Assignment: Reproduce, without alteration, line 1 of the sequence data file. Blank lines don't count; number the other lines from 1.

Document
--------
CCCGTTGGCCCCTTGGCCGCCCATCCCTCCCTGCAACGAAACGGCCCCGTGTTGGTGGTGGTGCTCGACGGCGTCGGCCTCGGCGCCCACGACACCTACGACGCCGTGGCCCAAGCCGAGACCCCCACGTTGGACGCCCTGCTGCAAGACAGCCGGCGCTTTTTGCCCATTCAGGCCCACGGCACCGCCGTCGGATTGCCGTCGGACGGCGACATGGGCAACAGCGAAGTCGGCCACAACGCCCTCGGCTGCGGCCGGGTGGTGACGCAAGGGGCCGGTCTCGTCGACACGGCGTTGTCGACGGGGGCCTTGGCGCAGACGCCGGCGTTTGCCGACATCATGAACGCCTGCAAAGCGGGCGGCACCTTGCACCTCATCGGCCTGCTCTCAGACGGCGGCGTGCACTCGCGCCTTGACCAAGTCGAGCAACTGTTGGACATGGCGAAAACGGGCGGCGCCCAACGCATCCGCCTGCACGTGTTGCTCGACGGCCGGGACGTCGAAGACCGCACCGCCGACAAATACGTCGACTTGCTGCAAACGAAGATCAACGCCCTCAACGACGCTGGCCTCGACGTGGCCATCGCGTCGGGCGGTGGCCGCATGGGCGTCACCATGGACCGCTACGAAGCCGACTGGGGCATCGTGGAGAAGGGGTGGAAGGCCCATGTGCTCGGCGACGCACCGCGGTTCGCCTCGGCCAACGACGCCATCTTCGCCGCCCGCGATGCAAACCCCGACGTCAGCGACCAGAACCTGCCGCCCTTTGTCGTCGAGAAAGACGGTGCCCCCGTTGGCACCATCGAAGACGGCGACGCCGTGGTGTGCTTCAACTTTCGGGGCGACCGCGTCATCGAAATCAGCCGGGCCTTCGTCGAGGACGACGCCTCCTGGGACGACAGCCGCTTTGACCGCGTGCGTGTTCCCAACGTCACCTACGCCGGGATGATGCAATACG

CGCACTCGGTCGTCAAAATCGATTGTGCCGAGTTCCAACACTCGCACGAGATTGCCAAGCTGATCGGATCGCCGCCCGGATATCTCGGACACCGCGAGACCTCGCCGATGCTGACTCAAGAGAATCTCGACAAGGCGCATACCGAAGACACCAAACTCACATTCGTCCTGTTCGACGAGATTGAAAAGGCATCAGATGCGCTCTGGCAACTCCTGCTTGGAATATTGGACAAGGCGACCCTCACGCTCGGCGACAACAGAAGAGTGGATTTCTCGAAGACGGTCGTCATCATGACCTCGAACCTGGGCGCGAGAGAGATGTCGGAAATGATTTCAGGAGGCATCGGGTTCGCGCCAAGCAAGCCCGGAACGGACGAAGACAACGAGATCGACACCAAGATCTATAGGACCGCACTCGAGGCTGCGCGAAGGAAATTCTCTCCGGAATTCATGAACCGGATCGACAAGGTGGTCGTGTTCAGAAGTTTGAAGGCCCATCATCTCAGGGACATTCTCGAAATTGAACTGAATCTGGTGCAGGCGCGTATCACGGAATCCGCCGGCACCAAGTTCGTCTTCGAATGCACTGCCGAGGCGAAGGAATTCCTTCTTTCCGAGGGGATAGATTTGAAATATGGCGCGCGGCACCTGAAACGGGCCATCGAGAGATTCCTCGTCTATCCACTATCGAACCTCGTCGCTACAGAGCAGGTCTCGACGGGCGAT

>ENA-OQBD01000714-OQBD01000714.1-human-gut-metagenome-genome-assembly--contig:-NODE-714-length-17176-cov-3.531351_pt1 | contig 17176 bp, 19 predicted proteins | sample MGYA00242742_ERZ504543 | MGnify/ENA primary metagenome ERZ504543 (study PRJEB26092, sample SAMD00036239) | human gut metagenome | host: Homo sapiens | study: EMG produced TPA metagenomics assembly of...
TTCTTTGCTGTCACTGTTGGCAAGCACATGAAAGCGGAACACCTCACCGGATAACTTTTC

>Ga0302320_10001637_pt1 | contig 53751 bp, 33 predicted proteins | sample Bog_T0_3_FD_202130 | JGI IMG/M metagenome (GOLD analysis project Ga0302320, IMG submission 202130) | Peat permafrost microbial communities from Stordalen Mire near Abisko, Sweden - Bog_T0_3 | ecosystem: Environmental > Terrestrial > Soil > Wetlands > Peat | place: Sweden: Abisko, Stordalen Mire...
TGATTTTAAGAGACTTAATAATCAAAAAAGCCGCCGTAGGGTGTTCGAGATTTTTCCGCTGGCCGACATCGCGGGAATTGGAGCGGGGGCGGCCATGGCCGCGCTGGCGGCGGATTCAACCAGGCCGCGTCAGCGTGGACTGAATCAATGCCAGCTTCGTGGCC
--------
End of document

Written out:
CCCGTTGGCCCCTTGGCCGCCCATCCCTCCCTGCAACGAAACGGCCCCGTGTTGGTGGTGGTGCTCGACGGCGTCGGCCTCGGCGCCCACGACACCTACGACGCCGTGGCCCAAGCCGAGACCCCCACGTTGGACGCCCTGCTGCAAGACAGCCGGCGCTTTTTGCCCATTCAGGCCCACGGCACCGCCGTCGGATTGCCGTCGGACGGCGACATGGGCAACAGCGAAGTCGGCCACAACGCCCTCGGCTGCGGCCGGGTGGTGACGCAAGGGGCCGGTCTCGTCGACACGGCGTTGTCGACGGGGGCCTTGGCGCAGACGCCGGCGTTTGCCGACATCATGAACGCCTGCAAAGCGGGCGGCACCTTGCACCTCATCGGCCTGCTCTCAGACGGCGGCGTGCACTCGCGCCTTGACCAAGTCGAGCAACTGTTGGACATGGCGAAAACGGGCGGCGCCCAACGCATCCGCCTGCACGTGTTGCTCGACGGCCGGGACGTCGAAGACCGCACCGCCGACAAATACGTCGACTTGCTGCAAACGAAGATCAACGCCCTCAACGACGCTGGCCTCGACGTGGCCATCGCGTCGGGCGGTGGCCGCATGGGCGTCACCATGGACCGCTACGAAGCCGACTGGGGCATCGTGGAGAAGGGGTGGAAGGCCCATGTGCTCGGCGACGCACCGCGGTTCGCCTCGGCCAACGACGCCATCTTCGCCGCCCGCGATGCAAACCCCGACGTCAGCGACCAGAACCTGCCGCCCTTTGTCGTCGAGAAAGACGGTGCCCCCGTTGGCACCATCGAAGACGGCGACGCCGTGGTGTGCTTCAACTTTCGGGGCGACCGCGTCATCGAAATCAGCCGGGCCTTCGTCGAGGACGACGCCTCCTGGGACGACAGCCGCTTTGACCGCGTGCGTGTTCCCAACGTCACCTACGCCGGGATGATGCAATACG